The Coins & Notes Museum

This is a monthly post on 'Educational Places'. Every 4th week of the month I will post on local educational places we have brought AJ to.

The club that AJ joined had organised a trip to The Singapore Coins & Notes Museum last November.  This was the 2nd time we went.  There was no guided tour when we went there the 1st time.  This time, there was.

The museum is a discreet tribute to the country's history of coins & notes, from early colonial rule & World War II to Singapore's 1st orchid series & portrait series.

The children were taught the 9 key security features to authenticate a S$50 dollar note:




See the magic?


More magic!
& then the key security features of our new series of coins:



Our infamous S$1 coin of the new series

Do you still remember this 5-cent coin?  It was issued in 1967, even before I was born!


The minting process
Prior to the founding of Singapore (pre-1819), bartering was the predominant form of trade.  When Sir Stamford Raffles founded Singapore in 1819, there was no dominant native currency.  The Spanish dollar & the Mexican dollar were the 2 preferred units of account. The East India Company Indian Rupee was eventually made the official currency for all British settlements in Southeast Asia in 1835, but a variety of currencies still remain in use.

In 1938, the Board of Commissioners of Currency, Malaya, was established to unify the currencies for the Straits Settlements, the States of Malaya & Brunei into a common currency form.  Coins & banknotes issued from 1939 bore the image of King Geroge VI.

From 1940, low-denomination "emergency" notes of 10-cent & 25-cent were issued to ease the shortage of metal during World War II.  They were gradually withdrawn from circulation & replaced with new regular currency notes in 1941.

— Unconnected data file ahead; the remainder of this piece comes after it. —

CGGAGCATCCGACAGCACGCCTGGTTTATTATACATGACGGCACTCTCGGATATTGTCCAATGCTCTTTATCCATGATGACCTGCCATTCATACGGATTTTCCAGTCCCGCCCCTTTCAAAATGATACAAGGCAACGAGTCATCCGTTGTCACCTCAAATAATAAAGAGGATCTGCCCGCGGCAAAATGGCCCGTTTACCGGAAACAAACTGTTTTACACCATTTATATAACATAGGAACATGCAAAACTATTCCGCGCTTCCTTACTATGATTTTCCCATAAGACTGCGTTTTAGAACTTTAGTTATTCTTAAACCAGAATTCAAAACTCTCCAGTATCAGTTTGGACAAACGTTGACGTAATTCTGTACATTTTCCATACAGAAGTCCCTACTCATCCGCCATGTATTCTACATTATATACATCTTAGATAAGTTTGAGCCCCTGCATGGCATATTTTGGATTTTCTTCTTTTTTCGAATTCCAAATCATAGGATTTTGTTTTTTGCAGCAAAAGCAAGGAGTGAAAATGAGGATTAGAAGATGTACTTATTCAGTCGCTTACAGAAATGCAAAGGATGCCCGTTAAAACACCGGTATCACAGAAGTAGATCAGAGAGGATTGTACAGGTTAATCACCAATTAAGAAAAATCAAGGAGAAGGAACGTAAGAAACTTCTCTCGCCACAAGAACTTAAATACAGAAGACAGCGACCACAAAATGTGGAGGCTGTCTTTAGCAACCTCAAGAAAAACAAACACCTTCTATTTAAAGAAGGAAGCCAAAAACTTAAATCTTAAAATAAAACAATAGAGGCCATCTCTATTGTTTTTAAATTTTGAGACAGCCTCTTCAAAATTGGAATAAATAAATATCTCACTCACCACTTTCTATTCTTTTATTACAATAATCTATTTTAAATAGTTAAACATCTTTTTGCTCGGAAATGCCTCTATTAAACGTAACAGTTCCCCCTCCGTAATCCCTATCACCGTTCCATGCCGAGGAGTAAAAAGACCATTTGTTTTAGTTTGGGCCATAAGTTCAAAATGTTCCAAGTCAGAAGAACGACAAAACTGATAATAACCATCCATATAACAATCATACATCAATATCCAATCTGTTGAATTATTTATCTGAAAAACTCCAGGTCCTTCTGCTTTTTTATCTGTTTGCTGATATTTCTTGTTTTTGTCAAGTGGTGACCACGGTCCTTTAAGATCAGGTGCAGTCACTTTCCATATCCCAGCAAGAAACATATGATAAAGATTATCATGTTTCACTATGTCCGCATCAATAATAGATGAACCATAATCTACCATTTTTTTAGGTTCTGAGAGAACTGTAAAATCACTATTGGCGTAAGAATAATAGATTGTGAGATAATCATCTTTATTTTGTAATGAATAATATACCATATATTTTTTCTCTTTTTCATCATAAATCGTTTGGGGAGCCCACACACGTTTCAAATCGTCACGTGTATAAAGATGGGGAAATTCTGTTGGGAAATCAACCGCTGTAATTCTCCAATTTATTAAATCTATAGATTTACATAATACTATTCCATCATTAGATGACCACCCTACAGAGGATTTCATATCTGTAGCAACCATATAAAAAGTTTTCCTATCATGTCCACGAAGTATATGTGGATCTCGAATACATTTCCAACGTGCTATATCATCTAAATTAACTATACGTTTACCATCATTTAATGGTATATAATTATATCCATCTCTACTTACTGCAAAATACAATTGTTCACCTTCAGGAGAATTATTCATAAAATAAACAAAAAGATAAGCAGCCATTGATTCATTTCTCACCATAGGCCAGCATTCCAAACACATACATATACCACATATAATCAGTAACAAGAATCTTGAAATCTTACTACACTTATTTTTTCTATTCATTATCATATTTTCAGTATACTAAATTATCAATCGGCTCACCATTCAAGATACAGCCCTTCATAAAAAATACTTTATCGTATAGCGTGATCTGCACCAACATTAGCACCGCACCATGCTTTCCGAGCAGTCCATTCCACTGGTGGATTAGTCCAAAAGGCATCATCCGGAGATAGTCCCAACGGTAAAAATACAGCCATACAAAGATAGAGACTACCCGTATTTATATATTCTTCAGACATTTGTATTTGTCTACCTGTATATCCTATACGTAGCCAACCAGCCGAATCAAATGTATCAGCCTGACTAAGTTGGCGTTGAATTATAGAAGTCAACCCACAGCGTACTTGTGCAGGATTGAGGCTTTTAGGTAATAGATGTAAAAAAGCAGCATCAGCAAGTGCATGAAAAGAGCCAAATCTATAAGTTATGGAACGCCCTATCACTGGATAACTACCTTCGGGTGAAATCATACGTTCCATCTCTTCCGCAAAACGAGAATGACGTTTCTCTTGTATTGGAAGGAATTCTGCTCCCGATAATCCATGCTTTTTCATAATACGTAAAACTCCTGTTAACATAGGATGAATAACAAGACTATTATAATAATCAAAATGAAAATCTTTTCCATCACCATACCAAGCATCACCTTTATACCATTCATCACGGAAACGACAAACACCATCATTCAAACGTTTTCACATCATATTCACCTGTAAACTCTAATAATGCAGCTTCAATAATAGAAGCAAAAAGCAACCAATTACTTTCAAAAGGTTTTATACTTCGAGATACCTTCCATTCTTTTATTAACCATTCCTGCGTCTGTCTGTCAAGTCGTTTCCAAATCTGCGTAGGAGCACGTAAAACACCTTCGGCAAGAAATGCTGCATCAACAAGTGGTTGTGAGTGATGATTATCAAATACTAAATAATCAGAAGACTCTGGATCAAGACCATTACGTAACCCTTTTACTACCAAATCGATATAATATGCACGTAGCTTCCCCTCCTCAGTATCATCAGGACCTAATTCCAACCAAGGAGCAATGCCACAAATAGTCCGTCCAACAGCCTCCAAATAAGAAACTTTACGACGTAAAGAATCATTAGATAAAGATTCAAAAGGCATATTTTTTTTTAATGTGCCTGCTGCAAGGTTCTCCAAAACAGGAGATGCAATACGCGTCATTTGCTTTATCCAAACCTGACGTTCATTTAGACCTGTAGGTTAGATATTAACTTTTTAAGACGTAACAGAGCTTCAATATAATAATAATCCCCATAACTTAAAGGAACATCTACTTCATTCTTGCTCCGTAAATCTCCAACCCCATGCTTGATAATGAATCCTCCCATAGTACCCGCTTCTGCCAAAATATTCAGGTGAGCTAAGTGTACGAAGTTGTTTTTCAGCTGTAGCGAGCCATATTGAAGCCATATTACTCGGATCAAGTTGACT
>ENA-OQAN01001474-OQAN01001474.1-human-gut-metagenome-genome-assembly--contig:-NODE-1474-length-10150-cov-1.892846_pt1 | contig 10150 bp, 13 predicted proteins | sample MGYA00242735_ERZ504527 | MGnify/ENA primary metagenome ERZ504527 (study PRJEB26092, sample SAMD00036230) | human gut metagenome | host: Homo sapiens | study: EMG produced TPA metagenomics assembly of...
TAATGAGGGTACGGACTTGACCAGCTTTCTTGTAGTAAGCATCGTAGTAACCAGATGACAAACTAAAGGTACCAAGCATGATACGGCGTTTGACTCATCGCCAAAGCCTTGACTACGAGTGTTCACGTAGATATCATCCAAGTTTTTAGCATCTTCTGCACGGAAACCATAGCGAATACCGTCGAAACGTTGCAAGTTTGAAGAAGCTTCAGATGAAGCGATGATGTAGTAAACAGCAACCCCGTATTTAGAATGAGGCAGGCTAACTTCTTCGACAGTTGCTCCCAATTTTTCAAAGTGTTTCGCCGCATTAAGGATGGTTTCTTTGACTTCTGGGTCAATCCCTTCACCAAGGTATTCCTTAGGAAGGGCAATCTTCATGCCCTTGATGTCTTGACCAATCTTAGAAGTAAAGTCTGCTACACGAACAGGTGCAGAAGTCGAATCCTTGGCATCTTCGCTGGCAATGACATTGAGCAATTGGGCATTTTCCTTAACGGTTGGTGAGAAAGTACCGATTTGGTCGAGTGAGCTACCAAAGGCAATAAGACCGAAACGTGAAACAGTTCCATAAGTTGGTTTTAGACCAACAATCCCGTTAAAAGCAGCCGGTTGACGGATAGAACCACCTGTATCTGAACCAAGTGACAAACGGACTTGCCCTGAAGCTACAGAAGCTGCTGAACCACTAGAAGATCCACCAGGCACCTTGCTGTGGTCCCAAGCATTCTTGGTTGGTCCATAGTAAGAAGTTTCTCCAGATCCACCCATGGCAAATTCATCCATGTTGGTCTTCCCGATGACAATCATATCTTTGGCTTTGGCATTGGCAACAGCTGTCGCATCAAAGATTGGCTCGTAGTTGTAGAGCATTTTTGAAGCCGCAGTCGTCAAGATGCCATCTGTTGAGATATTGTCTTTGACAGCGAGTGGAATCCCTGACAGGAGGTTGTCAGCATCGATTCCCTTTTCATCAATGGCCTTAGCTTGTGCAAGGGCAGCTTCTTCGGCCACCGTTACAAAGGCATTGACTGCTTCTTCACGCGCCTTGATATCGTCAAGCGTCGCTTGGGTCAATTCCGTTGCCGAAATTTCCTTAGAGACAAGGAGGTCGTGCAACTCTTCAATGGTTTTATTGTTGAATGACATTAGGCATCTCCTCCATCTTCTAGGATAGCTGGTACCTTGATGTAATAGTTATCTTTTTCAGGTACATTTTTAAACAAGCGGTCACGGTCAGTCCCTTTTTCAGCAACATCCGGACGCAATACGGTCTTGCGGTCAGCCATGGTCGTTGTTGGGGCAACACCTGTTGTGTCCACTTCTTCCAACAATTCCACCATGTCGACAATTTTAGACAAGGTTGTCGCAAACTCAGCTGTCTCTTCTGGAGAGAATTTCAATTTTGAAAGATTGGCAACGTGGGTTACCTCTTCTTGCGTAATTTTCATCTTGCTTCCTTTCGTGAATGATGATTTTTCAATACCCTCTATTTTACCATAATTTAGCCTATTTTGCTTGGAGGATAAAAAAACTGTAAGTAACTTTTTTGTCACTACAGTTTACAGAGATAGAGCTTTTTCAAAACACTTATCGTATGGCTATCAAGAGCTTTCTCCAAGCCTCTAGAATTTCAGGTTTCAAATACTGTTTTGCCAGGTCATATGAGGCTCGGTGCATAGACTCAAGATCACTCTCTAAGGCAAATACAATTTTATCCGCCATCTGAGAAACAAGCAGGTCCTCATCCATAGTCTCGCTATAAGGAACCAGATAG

The Japanese forces invaded Malaya in 1941 & completed their conquest of the Peninsular in 1942 when Singapore surrendered.  The Japanese Government issued currency notes to each occupied country.  All the notes had similar designs but were differentiated by the 1st letter of the country's name: Malaya's started with a capital "M".

The Japanese military notes for Malaya were nicknamed "banana money' owing to the dominant motif of bananas on $10 notes.



Although Singapore gained independence in 1965, it was only in 1967 that the currency union came to an end, & Malaysia, Singapore & Brunei each issued their own currency.

Singapore's 1st series of circulating currency notes was the Orchid series (1967-1976).  The Bird Series (1976-1984) was the 2nd series & the Boat Series (1984-1999) was its 3rd series.  The current series is the Portrait Series (1999-current), which was Singapore's 1st president, Yusof bin Ishak.


The Boat Series 


The Boat Series
The museum also sells gift sets made from coins.





How about pendants like these over conventional pendants we see in Jewellery shops?

Before we left the place, the children got to watch an educational video on the minting of coins & also work on quizzes & exercises about the museum's display.


It has been an informative educational trip & AJ truly enjoyed it.  I think 1 or 2 visits aren't enough because there was indeed a lot of information to absorb & learn.  I believe we will visit it again in the near future.

The Singapore Coins & Notes Museum
40 Pagoda Street
Singapore 059199

Operating Hours: 10am to 8pm daily
Fees: Adults                                         S$10
         Children (3-12 yrs) & Snr Citizens S$6
         NSF & Students                         S$6
         Family (2 Adults & 2 Children) S$25
  


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2 comments

  1. What a great trip that must have been. You seem to go on some diverse adventures. Interesting info, too.

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  2. This was really interesting...Thanks for sharing :)

    ReplyDelete